The box-constrained variational inequality problem has many applications ranging from operations research to economic equilibrium and engineering problems . However, some elements may involve uncertain data in practice. For example, the demands are generally difficult to be determined in supply chain network, because they vary with the change of income level [3, 4]. Moreover, in traffic equilibrium problems, the selfish users’ attempt to minimize travel cost leads the equilibrium (or steady-state) flows to uncertainty .

For the existence of stochastic elements, the solutions of stochastic variational inequality problem would change with stochastic elements respectively. In order to meet the needs in practice, many researchers begin to consider the following stochastic variational inequality problem, denoted by $$\operatorname{SVI}(X,F)$$, which requires an $$x^{\ast}$$ such that

\begin{aligned} \bigl(x-x^{\ast} \bigr)^{T}F \bigl(x^{\ast}, \omega \bigr)\geq0, \quad\forall x\in X, \omega\in \Omega, \mbox{ a.s.}, \end{aligned}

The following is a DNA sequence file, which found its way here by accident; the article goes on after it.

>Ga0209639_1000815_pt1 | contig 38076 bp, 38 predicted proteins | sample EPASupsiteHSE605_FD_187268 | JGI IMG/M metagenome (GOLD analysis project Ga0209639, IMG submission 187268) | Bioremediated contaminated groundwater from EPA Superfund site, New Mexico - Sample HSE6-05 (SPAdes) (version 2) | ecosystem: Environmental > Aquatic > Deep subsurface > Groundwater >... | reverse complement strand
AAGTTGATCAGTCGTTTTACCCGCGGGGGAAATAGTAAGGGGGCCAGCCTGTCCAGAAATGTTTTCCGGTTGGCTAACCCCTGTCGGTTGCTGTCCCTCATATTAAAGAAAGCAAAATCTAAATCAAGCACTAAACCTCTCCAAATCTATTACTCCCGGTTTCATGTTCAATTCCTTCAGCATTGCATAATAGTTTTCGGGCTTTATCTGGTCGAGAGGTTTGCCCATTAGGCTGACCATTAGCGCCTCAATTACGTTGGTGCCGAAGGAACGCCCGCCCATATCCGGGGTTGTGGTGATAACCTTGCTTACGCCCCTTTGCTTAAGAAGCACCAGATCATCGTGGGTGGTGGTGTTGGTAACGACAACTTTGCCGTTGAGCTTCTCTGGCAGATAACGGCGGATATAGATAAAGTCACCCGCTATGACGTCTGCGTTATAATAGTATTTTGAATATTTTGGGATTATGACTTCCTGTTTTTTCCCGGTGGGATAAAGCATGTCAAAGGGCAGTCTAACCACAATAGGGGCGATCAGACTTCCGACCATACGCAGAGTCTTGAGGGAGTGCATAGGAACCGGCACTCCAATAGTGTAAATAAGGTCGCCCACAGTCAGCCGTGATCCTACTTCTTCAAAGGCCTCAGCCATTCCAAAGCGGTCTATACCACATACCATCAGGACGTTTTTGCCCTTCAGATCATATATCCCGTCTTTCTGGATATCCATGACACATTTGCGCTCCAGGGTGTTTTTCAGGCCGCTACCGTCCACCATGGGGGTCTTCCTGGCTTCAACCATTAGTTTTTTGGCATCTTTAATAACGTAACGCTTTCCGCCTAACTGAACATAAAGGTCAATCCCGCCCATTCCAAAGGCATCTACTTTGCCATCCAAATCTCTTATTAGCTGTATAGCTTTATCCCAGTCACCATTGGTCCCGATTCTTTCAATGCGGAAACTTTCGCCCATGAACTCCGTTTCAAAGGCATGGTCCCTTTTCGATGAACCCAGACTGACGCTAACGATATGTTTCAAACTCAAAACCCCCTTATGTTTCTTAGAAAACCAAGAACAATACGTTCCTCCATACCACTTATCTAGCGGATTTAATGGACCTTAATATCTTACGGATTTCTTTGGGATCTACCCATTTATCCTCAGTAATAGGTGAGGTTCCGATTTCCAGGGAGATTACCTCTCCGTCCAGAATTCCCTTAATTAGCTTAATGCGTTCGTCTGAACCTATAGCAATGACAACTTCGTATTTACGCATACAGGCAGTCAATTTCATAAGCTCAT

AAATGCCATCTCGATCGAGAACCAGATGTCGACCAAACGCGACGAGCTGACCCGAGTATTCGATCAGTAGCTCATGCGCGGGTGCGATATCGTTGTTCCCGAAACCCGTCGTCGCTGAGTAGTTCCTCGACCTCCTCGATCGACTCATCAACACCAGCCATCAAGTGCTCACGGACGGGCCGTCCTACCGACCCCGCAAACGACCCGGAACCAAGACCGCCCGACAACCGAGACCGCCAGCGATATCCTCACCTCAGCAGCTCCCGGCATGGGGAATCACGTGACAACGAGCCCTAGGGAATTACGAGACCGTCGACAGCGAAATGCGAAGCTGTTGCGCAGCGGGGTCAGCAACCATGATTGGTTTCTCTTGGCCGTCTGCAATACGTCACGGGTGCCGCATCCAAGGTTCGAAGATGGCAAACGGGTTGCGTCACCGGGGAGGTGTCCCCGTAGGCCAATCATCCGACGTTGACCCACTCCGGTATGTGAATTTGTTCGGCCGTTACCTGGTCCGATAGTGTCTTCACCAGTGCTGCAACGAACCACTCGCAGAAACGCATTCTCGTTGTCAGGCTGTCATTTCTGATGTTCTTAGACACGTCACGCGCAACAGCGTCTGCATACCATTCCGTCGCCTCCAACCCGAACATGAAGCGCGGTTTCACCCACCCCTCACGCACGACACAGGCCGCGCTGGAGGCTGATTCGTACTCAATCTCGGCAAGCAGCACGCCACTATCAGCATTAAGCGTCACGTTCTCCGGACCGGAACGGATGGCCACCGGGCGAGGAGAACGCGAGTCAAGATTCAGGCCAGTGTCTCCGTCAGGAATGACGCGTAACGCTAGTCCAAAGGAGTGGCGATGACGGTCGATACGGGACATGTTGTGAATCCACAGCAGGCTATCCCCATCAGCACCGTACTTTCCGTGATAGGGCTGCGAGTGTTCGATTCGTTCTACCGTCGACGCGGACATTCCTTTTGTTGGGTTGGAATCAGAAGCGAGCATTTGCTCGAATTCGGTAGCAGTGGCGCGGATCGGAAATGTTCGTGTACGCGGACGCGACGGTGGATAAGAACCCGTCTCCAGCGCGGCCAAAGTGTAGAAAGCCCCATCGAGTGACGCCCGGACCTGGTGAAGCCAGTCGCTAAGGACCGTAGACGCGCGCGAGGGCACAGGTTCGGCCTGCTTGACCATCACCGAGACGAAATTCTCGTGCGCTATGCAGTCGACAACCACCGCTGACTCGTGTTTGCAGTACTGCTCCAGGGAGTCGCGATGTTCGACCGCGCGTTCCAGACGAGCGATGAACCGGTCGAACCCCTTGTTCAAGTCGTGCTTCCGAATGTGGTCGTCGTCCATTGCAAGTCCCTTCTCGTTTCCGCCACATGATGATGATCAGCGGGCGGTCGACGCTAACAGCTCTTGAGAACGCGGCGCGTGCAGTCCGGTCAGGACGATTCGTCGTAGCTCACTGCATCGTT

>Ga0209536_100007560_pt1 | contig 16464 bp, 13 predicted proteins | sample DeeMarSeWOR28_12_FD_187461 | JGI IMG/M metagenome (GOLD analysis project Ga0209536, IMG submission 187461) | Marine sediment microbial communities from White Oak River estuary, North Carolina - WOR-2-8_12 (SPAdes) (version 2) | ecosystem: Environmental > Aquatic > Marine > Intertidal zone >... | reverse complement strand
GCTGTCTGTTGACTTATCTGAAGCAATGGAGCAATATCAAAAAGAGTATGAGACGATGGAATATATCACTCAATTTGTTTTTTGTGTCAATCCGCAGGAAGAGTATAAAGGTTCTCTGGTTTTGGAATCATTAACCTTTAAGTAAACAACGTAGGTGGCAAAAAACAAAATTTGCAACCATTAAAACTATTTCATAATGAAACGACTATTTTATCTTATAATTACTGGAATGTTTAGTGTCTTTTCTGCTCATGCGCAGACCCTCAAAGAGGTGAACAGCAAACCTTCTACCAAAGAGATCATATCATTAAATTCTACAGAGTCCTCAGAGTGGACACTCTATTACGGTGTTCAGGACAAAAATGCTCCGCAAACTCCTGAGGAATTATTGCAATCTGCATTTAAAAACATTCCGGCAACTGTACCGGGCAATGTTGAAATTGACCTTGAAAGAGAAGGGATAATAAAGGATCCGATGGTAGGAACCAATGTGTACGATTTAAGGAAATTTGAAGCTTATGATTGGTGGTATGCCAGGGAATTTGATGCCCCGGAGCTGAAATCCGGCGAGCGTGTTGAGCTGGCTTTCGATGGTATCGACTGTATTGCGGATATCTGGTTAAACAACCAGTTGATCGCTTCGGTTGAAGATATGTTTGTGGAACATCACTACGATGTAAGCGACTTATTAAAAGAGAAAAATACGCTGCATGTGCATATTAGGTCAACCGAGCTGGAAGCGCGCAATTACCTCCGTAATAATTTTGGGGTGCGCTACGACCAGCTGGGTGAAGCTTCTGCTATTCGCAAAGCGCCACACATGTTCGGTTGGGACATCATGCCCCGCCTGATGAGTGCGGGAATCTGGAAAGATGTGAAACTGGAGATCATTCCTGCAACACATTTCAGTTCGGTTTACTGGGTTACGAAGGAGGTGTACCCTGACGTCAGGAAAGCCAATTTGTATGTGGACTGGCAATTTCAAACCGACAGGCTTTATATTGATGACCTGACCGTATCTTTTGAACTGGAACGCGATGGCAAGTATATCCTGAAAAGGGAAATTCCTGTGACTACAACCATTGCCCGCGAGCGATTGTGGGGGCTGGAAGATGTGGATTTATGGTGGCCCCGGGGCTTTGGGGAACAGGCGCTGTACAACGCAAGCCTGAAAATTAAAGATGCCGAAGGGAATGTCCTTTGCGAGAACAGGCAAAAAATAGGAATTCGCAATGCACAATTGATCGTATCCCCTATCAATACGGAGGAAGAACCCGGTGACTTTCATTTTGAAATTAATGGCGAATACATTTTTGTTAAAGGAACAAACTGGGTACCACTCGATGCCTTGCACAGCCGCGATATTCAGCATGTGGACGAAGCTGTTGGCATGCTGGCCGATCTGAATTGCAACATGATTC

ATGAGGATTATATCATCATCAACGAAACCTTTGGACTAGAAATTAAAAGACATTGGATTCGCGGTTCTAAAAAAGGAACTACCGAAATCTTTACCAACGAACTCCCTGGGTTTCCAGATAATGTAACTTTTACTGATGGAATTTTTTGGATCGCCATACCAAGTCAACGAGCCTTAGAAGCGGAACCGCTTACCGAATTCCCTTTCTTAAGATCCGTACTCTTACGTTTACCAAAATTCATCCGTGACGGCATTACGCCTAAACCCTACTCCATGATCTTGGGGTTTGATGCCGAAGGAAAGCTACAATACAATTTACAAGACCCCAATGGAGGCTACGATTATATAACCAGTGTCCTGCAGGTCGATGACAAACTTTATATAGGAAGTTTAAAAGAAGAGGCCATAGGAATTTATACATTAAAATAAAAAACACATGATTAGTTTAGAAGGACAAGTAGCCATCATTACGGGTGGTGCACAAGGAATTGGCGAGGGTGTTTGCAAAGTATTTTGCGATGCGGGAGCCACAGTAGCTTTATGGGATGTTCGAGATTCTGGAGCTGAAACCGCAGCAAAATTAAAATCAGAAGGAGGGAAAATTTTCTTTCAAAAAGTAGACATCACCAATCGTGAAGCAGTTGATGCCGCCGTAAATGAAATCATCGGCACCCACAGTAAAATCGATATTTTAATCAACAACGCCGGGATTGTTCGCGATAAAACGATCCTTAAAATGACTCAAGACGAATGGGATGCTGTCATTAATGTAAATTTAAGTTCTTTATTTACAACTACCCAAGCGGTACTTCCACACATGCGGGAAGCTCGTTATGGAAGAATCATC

(3)

where $$\omega\in\Omega\subseteq R^{\tau}$$ is a stochastic vector and $$a.s$$. is the abbreviation for ‘almost surely’ under the given probability measure. Particularly, if $$F(x,\omega):=M(\omega)x+q(\omega )$$ and $$X=D=\{x\in R^{n},l\leq x\leq u\}$$ is a non-empty set, where $$M(\omega):\Omega\rightarrow R^{n\times n}$$ and $$q(\omega):\Omega \rightarrow R^{n}$$ are mappings with respect to ω, we then call problem (3) box-constrained stochastic linear variational inequality problem, denoted by $$\operatorname{SLVI}(l,u,F)$$. Following from (2), the KKT system of $$\operatorname{SLVI}(l,u,F)$$ can be rewritten as

\begin{aligned} 0\leq \begin{pmatrix} t \\ y \end{pmatrix}\perp \begin{bmatrix} M(\omega) & I \\ -I & \mathbf{0} \end{bmatrix} \begin{pmatrix} t \\ y \end{pmatrix} +\begin{pmatrix} M(\omega)l+q(\omega) \\ u-l \end{pmatrix}\geq0, \end{aligned}
(4)

where $$t=x-l\in R^{n}_{+}$$ and $$\bigl({\scriptsize\begin{matrix}{} t \cr y \end{matrix}} \bigr) \in R^{2n}_{+}$$ are vectors, I denotes an n-dimensional identify matrix and 0 represents a zero matrix with suitable dimension.